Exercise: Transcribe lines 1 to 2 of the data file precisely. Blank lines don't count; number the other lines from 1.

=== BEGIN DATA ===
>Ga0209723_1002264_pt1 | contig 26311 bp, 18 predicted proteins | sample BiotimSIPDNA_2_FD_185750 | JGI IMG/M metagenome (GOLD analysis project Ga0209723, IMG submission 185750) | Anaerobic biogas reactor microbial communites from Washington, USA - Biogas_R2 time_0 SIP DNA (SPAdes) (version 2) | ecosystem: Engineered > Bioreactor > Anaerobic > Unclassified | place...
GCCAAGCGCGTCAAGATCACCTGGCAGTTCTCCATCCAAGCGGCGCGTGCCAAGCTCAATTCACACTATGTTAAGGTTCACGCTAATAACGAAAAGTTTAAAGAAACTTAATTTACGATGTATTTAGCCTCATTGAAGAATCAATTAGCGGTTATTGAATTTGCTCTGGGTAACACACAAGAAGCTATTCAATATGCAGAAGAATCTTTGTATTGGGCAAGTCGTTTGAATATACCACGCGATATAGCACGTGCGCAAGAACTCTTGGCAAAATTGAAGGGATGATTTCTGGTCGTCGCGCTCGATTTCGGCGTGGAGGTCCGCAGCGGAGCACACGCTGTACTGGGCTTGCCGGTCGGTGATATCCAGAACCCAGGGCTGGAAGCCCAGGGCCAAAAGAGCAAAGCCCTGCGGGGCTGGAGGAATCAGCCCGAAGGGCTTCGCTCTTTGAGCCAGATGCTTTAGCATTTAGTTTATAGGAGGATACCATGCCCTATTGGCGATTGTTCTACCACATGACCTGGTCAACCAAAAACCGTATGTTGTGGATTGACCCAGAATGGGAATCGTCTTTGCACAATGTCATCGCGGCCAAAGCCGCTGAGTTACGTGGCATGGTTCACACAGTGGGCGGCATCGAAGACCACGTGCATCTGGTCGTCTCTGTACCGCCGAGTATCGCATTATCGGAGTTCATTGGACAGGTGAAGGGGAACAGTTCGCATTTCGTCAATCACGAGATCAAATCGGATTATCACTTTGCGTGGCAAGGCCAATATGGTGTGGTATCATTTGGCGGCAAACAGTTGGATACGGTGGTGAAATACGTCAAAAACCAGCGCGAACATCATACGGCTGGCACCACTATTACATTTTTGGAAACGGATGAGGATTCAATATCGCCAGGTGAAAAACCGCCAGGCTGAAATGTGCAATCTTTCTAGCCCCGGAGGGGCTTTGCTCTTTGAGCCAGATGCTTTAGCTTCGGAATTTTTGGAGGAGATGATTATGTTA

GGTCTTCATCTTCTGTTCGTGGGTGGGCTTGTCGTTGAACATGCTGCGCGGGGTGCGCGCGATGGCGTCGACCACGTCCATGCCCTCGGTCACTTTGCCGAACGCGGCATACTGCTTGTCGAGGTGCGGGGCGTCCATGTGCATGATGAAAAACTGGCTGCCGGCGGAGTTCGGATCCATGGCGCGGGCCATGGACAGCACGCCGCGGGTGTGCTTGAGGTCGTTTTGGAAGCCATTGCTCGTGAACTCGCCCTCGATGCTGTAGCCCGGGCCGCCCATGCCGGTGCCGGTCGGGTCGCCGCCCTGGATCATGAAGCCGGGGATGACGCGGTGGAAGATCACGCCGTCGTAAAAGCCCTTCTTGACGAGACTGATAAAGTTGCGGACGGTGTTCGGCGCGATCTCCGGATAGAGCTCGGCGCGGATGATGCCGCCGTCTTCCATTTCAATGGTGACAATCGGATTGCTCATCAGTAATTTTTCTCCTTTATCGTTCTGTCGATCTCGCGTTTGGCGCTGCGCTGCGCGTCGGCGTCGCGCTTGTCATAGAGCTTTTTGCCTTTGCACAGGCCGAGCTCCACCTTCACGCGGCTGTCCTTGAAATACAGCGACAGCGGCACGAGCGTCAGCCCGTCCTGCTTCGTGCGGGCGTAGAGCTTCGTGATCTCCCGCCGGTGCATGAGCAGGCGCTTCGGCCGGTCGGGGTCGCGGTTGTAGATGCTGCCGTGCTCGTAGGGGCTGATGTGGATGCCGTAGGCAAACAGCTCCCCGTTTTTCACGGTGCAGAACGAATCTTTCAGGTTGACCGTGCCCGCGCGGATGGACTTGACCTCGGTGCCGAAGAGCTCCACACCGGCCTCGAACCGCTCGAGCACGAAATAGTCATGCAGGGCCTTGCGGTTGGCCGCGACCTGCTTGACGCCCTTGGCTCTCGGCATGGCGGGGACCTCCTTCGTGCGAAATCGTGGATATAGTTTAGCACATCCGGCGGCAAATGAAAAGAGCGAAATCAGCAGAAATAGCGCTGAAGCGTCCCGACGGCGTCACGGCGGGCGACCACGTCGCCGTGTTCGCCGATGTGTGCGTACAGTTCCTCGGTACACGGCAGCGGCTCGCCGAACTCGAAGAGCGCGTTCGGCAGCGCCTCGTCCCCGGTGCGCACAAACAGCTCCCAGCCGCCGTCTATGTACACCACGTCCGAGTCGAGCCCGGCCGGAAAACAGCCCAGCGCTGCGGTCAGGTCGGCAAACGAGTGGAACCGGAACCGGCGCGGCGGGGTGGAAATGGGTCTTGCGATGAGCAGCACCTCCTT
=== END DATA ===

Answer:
>Ga0209723_1002264_pt1 | contig 26311 bp, 18 predicted proteins | sample BiotimSIPDNA_2_FD_185750 | JGI IMG/M metagenome (GOLD analysis project Ga0209723, IMG submission 185750) | Anaerobic biogas reactor microbial communites from Washington, USA - Biogas_R2 time_0 SIP DNA (SPAdes) (version 2) | ecosystem: Engineered > Bioreactor > Anaerobic > Unclassified | place...
GCCAAGCGCGTCAAGATCACCTGGCAGTTCTCCATCCAAGCGGCGCGTGCCAAGCTCAATTCACACTATGTTAAGGTTCACGCTAATAACGAAAAGTTTAAAGAAACTTAATTTACGATGTATTTAGCCTCATTGAAGAATCAATTAGCGGTTATTGAATTTGCTCTGGGTAACACACAAGAAGCTATTCAATATGCAGAAGAATCTTTGTATTGGGCAAGTCGTTTGAATATACCACGCGATATAGCACGTGCGCAAGAACTCTTGGCAAAATTGAAGGGATGATTTCTGGTCGTCGCGCTCGATTTCGGCGTGGAGGTCCGCAGCGGAGCACACGCTGTACTGGGCTTGCCGGTCGGTGATATCCAGAACCCAGGGCTGGAAGCCCAGGGCCAAAAGAGCAAAGCCCTGCGGGGCTGGAGGAATCAGCCCGAAGGGCTTCGCTCTTTGAGCCAGATGCTTTAGCATTTAGTTTATAGGAGGATACCATGCCCTATTGGCGATTGTTCTACCACATGACCTGGTCAACCAAAAACCGTATGTTGTGGATTGACCCAGAATGGGAATCGTCTTTGCACAATGTCATCGCGGCCAAAGCCGCTGAGTTACGTGGCATGGTTCACACAGTGGGCGGCATCGAAGACCACGTGCATCTGGTCGTCTCTGTACCGCCGAGTATCGCATTATCGGAGTTCATTGGACAGGTGAAGGGGAACAGTTCGCATTTCGTCAATCACGAGATCAAATCGGATTATCACTTTGCGTGGCAAGGCCAATATGGTGTGGTATCATTTGGCGGCAAACAGTTGGATACGGTGGTGAAATACGTCAAAAACCAGCGCGAACATCATACGGCTGGCACCACTATTACATTTTTGGAAACGGATGAGGATTCAATATCGCCAGGTGAAAAACCGCCAGGCTGAAATGTGCAATCTTTCTAGCCCCGGAGGGGCTTTGCTCTTTGAGCCAGATGCTTTAGCTTCGGAATTTTTGGAGGAGATGATTATGTTA